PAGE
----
Jacques Mattheij made a small, but awesome, mistake. He went on eBay one evening and bid on a bunch of bulk LEGO brick auctions, then went to sleep. Upon waking, he discovered that he was the high bidder on many, and was now the proud owner of two tons of LEGO bricks. (This is about 4400 pounds.) He wrote, "[L]esson 1: if you win almost all bids you are bidding too high."

Mattheij had noticed that bulk, unsorted bricks sell for something like €10/kilogram, whereas sets are roughly €40/kg and rare parts go for up to €100/kg. Much of the value of the bricks is in their sorting. If he could reduce the entropy of these bins of unsorted bricks, he could make a tidy profit. While many people do this work by hand, the problem is enormous—just the kind of challenge for a computer. Mattheij writes:

There are 38000+ shapes and there are 100+ possible shades of color (you can roughly tell how old someone is by asking them what lego colors they remember from their youth).

In the following months, Mattheij built a proof-of-concept sorting system using, of course, LEGO. He broke the problem down into a series of sub-problems (including "feeding LEGO reliably from a hopper is surprisingly hard," one of those facts of nature that will stymie even the best system design). After tinkering with the prototype at length, he expanded the system to a surprisingly complex system of conveyer belts (powered by a home treadmill), various pieces of cabinetry, and "copious quantities of crazy glue."

Here's a video showing the current system running at low speed:

The key part of the system was running the bricks past a camera paired with a computer running a neural net-based image classifier. That allows the computer (when sufficiently trained on brick images) to recognize bricks and thus categorize them by color, shape, or other parameters. Remember that as bricks pass by, they can be in any orientation, can be dirty, can even be stuck to other pieces. So having a flexible software system is key to recognizing—in a fraction of a second—what a given brick is, in order to sort it out. When a match is found, a jet of compressed air pops the piece off the conveyer belt and into a waiting bin.

After much experimentation, Mattheij rewrote the software (several times in fact) to accomplish a variety of basic tasks. At its core, the system takes images from a webcam and feeds them to a neural network to do the classification. Of course, the neural net needs to be "trained" by showing it lots of images, and telling it what those images represent. Mattheij's breakthrough was allowing the machine to effectively train itself, with guidance: Running pieces through allows the system to take its own photos, make a guess, and build on that guess. As long as Mattheij corrects the incorrect guesses, he ends up with a decent (and self-reinforcing) corpus of training data. As the machine continues running, it can rack up more training, allowing it to recognize a broad variety of pieces on the fly.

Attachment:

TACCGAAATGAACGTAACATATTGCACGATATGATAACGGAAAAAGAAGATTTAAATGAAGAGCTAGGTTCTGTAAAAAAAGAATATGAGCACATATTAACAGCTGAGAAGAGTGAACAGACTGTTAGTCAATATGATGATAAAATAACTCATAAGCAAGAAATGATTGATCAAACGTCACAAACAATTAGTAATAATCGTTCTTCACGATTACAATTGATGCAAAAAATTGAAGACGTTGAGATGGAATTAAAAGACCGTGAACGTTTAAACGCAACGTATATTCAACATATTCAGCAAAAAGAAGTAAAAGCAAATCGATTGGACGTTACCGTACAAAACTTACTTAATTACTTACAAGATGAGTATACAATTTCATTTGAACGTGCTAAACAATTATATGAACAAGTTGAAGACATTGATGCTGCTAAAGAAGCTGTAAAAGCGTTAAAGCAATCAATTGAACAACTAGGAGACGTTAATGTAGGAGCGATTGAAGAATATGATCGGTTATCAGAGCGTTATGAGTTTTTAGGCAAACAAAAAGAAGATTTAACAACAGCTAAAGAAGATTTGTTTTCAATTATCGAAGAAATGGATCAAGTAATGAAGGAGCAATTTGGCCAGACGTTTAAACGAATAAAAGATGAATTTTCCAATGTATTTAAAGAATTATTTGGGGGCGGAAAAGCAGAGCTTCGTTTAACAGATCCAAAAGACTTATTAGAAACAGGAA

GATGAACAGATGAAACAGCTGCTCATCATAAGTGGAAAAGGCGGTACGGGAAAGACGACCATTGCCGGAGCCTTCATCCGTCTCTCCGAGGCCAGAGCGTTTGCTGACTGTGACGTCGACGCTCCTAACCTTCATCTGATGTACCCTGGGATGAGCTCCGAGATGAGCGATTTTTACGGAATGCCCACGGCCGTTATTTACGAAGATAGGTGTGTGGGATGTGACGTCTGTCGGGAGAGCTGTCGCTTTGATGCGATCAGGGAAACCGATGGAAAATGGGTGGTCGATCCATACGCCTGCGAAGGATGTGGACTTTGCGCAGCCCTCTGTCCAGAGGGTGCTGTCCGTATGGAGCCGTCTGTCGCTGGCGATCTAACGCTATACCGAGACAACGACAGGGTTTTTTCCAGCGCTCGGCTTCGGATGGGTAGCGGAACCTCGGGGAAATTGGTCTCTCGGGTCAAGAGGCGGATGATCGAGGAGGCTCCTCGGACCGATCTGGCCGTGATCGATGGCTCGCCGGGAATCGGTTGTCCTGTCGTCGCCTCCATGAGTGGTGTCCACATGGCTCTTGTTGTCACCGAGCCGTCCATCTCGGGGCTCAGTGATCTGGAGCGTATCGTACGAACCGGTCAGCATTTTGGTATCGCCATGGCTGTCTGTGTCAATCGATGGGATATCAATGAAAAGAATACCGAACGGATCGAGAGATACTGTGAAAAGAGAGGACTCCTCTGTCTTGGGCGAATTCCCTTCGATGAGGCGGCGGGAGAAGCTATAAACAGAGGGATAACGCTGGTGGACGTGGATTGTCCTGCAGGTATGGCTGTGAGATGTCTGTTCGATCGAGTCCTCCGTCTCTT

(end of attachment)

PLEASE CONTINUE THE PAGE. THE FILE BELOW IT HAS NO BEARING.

Here's another video, focusing on how the pieces move on conveyer belts (running at slow speed so puny humans can follow). You can also see the air jets in action:

In an email interview, Mattheij told Mental Floss that the system currently sorts LEGO bricks into more than 50 categories. It can also be run in a color-sorting mode to bin the parts across 12 color groups. (Thus at present you'd likely do a two-pass sort on the bricks: once for shape, then a separate pass for color.) He continues to refine the system, with a focus on making its recognition abilities faster. At some point down the line, he plans to make the software portion open source. You're on your own as far as building conveyer belts, bins, and so forth.

Check out Mattheij's writeup in two parts for more information. It starts with an overview of the story, followed up with a deep dive on the software. He's also tweeting about the project (among other things). And if you look around a bit, you'll find bulk LEGO brick auctions online—it's definitely a thing!

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Library of Congress
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10 Facts About the Tomb of the Unknown Soldier
May 29, 2017
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Library of Congress

On Veterans Day, 1921, President Warren G. Harding presided over an interment ceremony at Arlington National Cemetery for an unknown soldier who died during World War I. Since then, three more soldiers have been added to the Tomb of the Unknowns (also known as the Tomb of the Unknown Soldier) memorial—and one has been disinterred. Below, a few things you might not know about the historic site and the rituals that surround it.

1. THERE WERE FOUR UNKNOWN SOLDIER CANDIDATES FOR THE WWI CRYPT. 

Wikimedia Commons // Public Domain